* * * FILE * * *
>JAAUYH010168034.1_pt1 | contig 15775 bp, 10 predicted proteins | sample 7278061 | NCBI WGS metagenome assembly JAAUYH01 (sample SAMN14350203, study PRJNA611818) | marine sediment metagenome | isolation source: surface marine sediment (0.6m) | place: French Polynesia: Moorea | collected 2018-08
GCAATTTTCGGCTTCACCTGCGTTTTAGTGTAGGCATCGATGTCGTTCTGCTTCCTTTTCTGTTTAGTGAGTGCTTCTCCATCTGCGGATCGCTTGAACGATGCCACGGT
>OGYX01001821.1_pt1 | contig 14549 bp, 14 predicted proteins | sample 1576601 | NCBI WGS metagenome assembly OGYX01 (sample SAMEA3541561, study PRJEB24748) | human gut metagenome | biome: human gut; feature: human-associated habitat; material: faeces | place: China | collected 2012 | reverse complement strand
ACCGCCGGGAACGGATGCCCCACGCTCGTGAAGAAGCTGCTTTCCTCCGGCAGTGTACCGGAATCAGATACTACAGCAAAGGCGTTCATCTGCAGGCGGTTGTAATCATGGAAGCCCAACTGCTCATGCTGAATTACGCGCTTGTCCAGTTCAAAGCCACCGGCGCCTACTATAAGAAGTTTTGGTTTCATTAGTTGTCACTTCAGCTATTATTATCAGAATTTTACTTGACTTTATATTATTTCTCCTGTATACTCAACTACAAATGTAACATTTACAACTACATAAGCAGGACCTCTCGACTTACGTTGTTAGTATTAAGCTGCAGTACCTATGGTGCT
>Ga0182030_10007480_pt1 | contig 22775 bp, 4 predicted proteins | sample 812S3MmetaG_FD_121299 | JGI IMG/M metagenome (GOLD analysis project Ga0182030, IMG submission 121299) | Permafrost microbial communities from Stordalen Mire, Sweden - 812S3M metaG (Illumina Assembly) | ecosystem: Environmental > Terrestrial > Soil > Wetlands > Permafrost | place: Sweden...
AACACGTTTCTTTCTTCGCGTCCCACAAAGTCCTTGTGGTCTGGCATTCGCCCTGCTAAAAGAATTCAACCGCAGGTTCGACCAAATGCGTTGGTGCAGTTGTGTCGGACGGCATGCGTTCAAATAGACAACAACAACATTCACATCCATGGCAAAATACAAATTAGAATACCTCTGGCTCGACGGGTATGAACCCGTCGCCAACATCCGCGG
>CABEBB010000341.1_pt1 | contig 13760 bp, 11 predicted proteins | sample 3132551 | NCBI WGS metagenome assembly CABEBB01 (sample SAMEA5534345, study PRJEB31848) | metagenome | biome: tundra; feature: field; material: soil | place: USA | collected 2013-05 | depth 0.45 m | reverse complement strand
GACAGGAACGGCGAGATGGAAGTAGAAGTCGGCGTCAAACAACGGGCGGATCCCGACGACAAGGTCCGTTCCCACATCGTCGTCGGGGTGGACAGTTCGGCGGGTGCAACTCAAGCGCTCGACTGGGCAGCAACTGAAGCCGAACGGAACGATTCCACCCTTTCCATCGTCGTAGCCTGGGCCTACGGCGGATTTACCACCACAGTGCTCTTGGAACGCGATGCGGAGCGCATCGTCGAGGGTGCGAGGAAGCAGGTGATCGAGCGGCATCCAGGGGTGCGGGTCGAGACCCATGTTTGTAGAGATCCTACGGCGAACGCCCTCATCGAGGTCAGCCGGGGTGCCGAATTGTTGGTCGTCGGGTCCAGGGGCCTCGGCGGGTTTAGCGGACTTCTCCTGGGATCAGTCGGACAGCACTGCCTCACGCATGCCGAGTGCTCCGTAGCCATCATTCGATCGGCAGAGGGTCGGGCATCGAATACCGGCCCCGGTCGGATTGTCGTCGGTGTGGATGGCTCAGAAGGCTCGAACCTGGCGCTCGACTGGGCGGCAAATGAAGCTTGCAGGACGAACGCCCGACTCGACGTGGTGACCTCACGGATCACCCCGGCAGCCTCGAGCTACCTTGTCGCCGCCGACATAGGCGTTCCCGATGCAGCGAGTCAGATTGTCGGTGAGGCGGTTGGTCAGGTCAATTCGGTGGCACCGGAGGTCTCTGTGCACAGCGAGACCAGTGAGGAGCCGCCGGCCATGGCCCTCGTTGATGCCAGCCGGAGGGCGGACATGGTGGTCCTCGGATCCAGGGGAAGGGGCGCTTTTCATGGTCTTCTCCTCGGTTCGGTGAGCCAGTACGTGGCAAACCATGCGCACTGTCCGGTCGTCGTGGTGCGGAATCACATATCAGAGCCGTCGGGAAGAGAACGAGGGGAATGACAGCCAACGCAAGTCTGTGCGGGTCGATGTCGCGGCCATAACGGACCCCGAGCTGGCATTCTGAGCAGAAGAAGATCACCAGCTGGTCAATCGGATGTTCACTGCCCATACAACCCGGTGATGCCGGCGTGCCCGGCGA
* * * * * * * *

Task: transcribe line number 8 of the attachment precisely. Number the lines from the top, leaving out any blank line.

GACAGGAACGGCGAGATGGAAGTAGAAGTCGGCGTCAAACAACGGGCGGATCCCGACGACAAGGTCCGTTCCCACATCGTCGTCGGGGTGGACAGTTCGGCGGGTGCAACTCAAGCGCTCGACTGGGCAGCAACTGAAGCCGAACGGAACGATTCCACCCTTTCCATCGTCGTAGCCTGGGCCTACGGCGGATTTACCACCACAGTGCTCTTGGAACGCGATGCGGAGCGCATCGTCGAGGGTGCGAGGAAGCAGGTGATCGAGCGGCATCCAGGGGTGCGGGTCGAGACCCATGTTTGTAGAGATCCTACGGCGAACGCCCTCATCGAGGTCAGCCGGGGTGCCGAATTGTTGGTCGTCGGGTCCAGGGGCCTCGGCGGGTTTAGCGGACTTCTCCTGGGATCAGTCGGACAGCACTGCCTCACGCATGCCGAGTGCTCCGTAGCCATCATTCGATCGGCAGAGGGTCGGGCATCGAATACCGGCCCCGGTCGGATTGTCGTCGGTGTGGATGGCTCAGAAGGCTCGAACCTGGCGCTCGACTGGGCGGCAAATGAAGCTTGCAGGACGAACGCCCGACTCGACGTGGTGACCTCACGGATCACCCCGGCAGCCTCGAGCTACCTTGTCGCCGCCGACATAGGCGTTCCCGATGCAGCGAGTCAGATTGTCGGTGAGGCGGTTGGTCAGGTCAATTCGGTGGCACCGGAGGTCTCTGTGCACAGCGAGACCAGTGAGGAGCCGCCGGCCATGGCCCTCGTTGATGCCAGCCGGAGGGCGGACATGGTGGTCCTCGGATCCAGGGGAAGGGGCGCTTTTCATGGTCTTCTCCTCGGTTCGGTGAGCCAGTACGTGGCAAACCATGCGCACTGTCCGGTCGTCGTGGTGCGGAATCACATATCAGAGCCGTCGGGAAGAGAACGAGGGGAATGACAGCCAACGCAAGTCTGTGCGGGTCGATGTCGCGGCCATAACGGACCCCGAGCTGGCATTCTGAGCAGAAGAAGATCACCAGCTGGTCAATCGGATGTTCACTGCCCATACAACCCGGTGATGCCGGCGTGCCCGGCGA